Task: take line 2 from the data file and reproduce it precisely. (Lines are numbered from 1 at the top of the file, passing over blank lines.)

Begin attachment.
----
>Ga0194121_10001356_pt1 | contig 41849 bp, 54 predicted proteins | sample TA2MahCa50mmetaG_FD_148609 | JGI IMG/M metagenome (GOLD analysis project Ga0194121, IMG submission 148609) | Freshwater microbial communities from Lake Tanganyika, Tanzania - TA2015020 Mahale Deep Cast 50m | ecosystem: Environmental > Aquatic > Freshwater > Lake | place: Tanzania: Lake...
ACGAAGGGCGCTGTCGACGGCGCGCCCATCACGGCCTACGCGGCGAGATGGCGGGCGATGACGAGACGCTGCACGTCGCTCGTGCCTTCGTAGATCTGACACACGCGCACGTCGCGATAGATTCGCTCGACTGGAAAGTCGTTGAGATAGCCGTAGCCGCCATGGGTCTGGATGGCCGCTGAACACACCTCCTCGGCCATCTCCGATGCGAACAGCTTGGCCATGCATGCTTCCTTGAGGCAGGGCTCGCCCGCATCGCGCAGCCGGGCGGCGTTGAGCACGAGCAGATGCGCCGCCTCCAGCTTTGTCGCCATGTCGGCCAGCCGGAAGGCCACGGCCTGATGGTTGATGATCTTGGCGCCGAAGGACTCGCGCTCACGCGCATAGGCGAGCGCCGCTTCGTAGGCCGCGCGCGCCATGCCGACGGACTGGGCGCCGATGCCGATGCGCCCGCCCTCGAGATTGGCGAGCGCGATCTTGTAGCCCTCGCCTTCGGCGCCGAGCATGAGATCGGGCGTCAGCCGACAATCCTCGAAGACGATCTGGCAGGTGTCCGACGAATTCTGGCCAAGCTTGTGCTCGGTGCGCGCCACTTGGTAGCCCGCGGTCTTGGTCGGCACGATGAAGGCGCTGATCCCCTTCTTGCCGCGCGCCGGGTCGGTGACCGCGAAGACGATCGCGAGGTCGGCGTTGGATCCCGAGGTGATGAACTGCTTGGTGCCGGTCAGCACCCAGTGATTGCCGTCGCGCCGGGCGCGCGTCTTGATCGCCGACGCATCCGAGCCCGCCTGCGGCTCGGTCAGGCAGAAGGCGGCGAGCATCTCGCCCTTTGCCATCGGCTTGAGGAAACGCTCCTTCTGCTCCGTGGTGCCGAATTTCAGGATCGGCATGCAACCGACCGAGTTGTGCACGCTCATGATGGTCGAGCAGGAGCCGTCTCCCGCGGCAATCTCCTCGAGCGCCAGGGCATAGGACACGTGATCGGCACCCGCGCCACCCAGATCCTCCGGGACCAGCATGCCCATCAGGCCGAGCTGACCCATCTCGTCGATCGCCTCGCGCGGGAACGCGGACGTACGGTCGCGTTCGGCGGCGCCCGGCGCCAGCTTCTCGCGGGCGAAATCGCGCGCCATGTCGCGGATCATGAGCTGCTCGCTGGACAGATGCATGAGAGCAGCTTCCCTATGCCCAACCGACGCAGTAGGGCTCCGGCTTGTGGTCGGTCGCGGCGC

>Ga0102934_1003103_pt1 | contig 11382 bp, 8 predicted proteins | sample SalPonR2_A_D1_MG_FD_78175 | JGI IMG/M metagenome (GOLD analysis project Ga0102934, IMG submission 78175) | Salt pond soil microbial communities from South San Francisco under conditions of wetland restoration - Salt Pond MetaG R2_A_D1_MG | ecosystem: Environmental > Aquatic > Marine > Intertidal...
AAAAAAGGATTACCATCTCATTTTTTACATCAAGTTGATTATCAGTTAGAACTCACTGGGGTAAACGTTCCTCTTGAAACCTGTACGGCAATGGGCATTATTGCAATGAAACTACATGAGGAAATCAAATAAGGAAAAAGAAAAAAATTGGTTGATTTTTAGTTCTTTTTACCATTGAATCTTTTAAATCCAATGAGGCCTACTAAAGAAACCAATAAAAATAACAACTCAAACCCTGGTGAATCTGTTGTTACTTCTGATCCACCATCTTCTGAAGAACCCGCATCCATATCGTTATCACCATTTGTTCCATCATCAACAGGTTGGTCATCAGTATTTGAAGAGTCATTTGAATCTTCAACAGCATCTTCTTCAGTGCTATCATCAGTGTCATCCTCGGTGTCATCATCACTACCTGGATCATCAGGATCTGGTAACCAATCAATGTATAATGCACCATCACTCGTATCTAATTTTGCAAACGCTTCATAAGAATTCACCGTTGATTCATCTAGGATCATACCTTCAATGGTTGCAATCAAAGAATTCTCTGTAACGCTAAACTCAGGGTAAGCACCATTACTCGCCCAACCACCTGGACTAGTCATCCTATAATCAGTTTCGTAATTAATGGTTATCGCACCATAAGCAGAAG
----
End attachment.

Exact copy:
ACGAAGGGCGCTGTCGACGGCGCGCCCATCACGGCCTACGCGGCGAGATGGCGGGCGATGACGAGACGCTGCACGTCGCTCGTGCCTTCGTAGATCTGACACACGCGCACGTCGCGATAGATTCGCTCGACTGGAAAGTCGTTGAGATAGCCGTAGCCGCCATGGGTCTGGATGGCCGCTGAACACACCTCCTCGGCCATCTCCGATGCGAACAGCTTGGCCATGCATGCTTCCTTGAGGCAGGGCTCGCCCGCATCGCGCAGCCGGGCGGCGTTGAGCACGAGCAGATGCGCCGCCTCCAGCTTTGTCGCCATGTCGGCCAGCCGGAAGGCCACGGCCTGATGGTTGATGATCTTGGCGCCGAAGGACTCGCGCTCACGCGCATAGGCGAGCGCCGCTTCGTAGGCCGCGCGCGCCATGCCGACGGACTGGGCGCCGATGCCGATGCGCCCGCCCTCGAGATTGGCGAGCGCGATCTTGTAGCCCTCGCCTTCGGCGCCGAGCATGAGATCGGGCGTCAGCCGACAATCCTCGAAGACGATCTGGCAGGTGTCCGACGAATTCTGGCCAAGCTTGTGCTCGGTGCGCGCCACTTGGTAGCCCGCGGTCTTGGTCGGCACGATGAAGGCGCTGATCCCCTTCTTGCCGCGCGCCGGGTCGGTGACCGCGAAGACGATCGCGAGGTCGGCGTTGGATCCCGAGGTGATGAACTGCTTGGTGCCGGTCAGCACCCAGTGATTGCCGTCGCGCCGGGCGCGCGTCTTGATCGCCGACGCATCCGAGCCCGCCTGCGGCTCGGTCAGGCAGAAGGCGGCGAGCATCTCGCCCTTTGCCATCGGCTTGAGGAAACGCTCCTTCTGCTCCGTGGTGCCGAATTTCAGGATCGGCATGCAACCGACCGAGTTGTGCACGCTCATGATGGTCGAGCAGGAGCCGTCTCCCGCGGCAATCTCCTCGAGCGCCAGGGCATAGGACACGTGATCGGCACCCGCGCCACCCAGATCCTCCGGGACCAGCATGCCCATCAGGCCGAGCTGACCCATCTCGTCGATCGCCTCGCGCGGGAACGCGGACGTACGGTCGCGTTCGGCGGCGCCCGGCGCCAGCTTCTCGCGGGCGAAATCGCGCGCCATGTCGCGGATCATGAGCTGCTCGCTGGACAGATGCATGAGAGCAGCTTCCCTATGCCCAACCGACGCAGTAGGGCTCCGGCTTGTGGTCGGTCGCGGCGC